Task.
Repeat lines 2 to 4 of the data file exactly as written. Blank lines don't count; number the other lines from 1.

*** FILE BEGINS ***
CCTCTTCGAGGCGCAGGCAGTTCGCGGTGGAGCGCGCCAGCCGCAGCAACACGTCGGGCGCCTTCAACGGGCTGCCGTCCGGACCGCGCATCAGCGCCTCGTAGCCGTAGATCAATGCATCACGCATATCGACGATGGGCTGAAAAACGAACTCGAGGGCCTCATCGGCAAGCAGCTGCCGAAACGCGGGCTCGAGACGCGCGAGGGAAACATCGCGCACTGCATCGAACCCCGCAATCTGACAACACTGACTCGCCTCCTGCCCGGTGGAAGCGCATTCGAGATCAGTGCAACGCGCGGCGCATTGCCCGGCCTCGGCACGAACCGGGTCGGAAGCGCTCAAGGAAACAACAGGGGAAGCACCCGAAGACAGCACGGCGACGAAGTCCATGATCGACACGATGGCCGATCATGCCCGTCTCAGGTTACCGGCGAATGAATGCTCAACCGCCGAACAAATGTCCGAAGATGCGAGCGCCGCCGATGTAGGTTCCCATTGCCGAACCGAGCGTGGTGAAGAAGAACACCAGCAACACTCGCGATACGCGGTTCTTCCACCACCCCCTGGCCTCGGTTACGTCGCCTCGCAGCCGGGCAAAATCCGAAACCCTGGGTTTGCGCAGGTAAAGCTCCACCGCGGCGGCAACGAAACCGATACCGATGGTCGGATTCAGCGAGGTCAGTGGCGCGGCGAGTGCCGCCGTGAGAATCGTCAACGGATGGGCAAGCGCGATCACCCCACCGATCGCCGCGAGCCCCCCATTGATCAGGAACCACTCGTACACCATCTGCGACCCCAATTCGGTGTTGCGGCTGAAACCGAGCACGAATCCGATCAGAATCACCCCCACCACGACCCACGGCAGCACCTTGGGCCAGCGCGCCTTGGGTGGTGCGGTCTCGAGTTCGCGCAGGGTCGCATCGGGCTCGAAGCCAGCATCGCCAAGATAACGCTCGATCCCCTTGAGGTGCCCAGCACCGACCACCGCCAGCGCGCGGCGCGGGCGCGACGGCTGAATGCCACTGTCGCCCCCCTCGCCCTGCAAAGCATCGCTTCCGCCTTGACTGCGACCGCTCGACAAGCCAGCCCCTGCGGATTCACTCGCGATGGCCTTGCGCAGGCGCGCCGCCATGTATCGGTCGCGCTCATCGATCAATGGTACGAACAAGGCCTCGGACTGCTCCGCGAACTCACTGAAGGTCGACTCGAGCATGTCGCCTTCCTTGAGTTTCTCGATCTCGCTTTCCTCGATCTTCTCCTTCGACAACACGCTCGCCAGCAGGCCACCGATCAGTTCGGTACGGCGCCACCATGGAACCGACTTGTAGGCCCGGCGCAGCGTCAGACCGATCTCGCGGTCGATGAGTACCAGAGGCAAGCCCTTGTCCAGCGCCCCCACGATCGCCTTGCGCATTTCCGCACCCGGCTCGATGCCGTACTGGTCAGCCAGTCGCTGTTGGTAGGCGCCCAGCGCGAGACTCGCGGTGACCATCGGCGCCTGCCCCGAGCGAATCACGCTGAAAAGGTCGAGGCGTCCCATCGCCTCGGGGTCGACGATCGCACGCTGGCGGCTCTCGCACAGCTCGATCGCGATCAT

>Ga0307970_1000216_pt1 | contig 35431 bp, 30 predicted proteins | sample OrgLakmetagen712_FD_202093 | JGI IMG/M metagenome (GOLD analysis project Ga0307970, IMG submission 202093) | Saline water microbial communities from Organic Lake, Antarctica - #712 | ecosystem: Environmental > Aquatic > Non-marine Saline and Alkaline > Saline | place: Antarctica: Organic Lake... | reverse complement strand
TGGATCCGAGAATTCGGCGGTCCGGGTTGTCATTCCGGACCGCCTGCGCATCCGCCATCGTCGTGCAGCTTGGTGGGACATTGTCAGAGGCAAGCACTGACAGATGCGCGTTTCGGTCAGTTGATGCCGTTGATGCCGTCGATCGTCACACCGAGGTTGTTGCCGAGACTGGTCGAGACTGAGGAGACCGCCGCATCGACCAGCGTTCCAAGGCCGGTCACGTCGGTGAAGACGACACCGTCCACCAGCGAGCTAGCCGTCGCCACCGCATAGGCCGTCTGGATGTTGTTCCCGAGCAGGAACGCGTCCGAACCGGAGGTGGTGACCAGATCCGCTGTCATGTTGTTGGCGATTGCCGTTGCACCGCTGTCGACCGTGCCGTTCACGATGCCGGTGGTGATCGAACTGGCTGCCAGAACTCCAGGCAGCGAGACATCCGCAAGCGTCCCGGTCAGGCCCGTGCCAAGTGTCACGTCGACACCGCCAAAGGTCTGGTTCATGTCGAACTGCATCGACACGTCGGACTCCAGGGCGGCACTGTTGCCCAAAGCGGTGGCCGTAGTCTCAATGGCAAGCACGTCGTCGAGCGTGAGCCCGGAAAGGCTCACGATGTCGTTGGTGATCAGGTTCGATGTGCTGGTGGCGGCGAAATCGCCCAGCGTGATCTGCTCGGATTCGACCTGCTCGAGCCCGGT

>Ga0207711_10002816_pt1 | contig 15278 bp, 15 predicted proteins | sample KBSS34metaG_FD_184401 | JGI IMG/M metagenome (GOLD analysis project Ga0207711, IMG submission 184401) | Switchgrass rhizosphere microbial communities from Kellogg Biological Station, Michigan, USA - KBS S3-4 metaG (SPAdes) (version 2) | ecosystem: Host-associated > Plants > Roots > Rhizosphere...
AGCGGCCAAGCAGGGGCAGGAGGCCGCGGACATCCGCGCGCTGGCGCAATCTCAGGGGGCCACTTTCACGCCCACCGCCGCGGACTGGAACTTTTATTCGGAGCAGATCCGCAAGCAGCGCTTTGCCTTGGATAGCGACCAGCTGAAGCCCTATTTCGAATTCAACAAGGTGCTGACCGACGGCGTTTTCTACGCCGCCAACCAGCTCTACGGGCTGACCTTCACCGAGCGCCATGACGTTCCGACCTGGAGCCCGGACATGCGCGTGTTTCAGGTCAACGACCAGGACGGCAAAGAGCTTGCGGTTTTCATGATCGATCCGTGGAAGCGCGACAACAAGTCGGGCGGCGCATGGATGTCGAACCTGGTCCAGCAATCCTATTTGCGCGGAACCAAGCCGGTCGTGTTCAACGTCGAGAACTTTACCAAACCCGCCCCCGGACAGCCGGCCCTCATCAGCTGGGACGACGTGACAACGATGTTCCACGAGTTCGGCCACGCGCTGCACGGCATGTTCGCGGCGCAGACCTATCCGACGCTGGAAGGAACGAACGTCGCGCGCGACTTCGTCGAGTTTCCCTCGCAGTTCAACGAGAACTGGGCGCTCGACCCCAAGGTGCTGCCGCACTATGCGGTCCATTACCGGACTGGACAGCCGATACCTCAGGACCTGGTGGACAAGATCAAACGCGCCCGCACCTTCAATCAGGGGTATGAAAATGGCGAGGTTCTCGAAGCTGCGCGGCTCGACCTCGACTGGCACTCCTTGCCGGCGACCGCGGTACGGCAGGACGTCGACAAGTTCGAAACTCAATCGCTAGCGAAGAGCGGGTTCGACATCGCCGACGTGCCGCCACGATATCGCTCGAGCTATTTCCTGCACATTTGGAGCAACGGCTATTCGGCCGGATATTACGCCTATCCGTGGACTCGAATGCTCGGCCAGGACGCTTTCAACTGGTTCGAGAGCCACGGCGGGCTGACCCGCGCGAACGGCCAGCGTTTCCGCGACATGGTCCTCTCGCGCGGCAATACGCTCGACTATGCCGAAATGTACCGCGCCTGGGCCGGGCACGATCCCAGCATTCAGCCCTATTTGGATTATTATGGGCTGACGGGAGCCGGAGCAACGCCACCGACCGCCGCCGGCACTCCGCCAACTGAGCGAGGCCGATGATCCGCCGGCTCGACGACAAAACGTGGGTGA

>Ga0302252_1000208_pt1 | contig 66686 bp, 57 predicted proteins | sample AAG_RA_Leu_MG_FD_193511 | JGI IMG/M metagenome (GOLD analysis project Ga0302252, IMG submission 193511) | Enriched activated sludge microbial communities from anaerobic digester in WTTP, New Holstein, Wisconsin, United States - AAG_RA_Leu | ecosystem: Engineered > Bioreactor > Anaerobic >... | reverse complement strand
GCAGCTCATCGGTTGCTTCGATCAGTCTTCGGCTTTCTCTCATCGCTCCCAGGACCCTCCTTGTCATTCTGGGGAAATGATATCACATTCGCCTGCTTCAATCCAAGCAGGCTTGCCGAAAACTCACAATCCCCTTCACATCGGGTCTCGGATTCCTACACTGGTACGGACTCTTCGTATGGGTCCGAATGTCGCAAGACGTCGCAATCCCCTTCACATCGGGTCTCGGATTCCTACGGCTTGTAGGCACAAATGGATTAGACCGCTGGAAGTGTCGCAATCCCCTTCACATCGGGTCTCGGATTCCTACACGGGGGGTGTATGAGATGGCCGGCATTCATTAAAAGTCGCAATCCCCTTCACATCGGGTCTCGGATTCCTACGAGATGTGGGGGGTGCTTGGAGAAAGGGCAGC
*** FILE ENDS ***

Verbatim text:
>Ga0307970_1000216_pt1 | contig 35431 bp, 30 predicted proteins | sample OrgLakmetagen712_FD_202093 | JGI IMG/M metagenome (GOLD analysis project Ga0307970, IMG submission 202093) | Saline water microbial communities from Organic Lake, Antarctica - #712 | ecosystem: Environmental > Aquatic > Non-marine Saline and Alkaline > Saline | place: Antarctica: Organic Lake... | reverse complement strand
TGGATCCGAGAATTCGGCGGTCCGGGTTGTCATTCCGGACCGCCTGCGCATCCGCCATCGTCGTGCAGCTTGGTGGGACATTGTCAGAGGCAAGCACTGACAGATGCGCGTTTCGGTCAGTTGATGCCGTTGATGCCGTCGATCGTCACACCGAGGTTGTTGCCGAGACTGGTCGAGACTGAGGAGACCGCCGCATCGACCAGCGTTCCAAGGCCGGTCACGTCGGTGAAGACGACACCGTCCACCAGCGAGCTAGCCGTCGCCACCGCATAGGCCGTCTGGATGTTGTTCCCGAGCAGGAACGCGTCCGAACCGGAGGTGGTGACCAGATCCGCTGTCATGTTGTTGGCGATTGCCGTTGCACCGCTGTCGACCGTGCCGTTCACGATGCCGGTGGTGATCGAACTGGCTGCCAGAACTCCAGGCAGCGAGACATCCGCAAGCGTCCCGGTCAGGCCCGTGCCAAGTGTCACGTCGACACCGCCAAAGGTCTGGTTCATGTCGAACTGCATCGACACGTCGGACTCCAGGGCGGCACTGTTGCCCAAAGCGGTGGCCGTAGTCTCAATGGCAAGCACGTCGTCGAGCGTGAGCCCGGAAAGGCTCACGATGTCGTTGGTGATCAGGTTCGATGTGCTGGTGGCGGCGAAATCGCCCAGCGTGATCTGCTCGGATTCGACCTGCTCGAGCCCGGT

>Ga0207711_10002816_pt1 | contig 15278 bp, 15 predicted proteins | sample KBSS34metaG_FD_184401 | JGI IMG/M metagenome (GOLD analysis project Ga0207711, IMG submission 184401) | Switchgrass rhizosphere microbial communities from Kellogg Biological Station, Michigan, USA - KBS S3-4 metaG (SPAdes) (version 2) | ecosystem: Host-associated > Plants > Roots > Rhizosphere...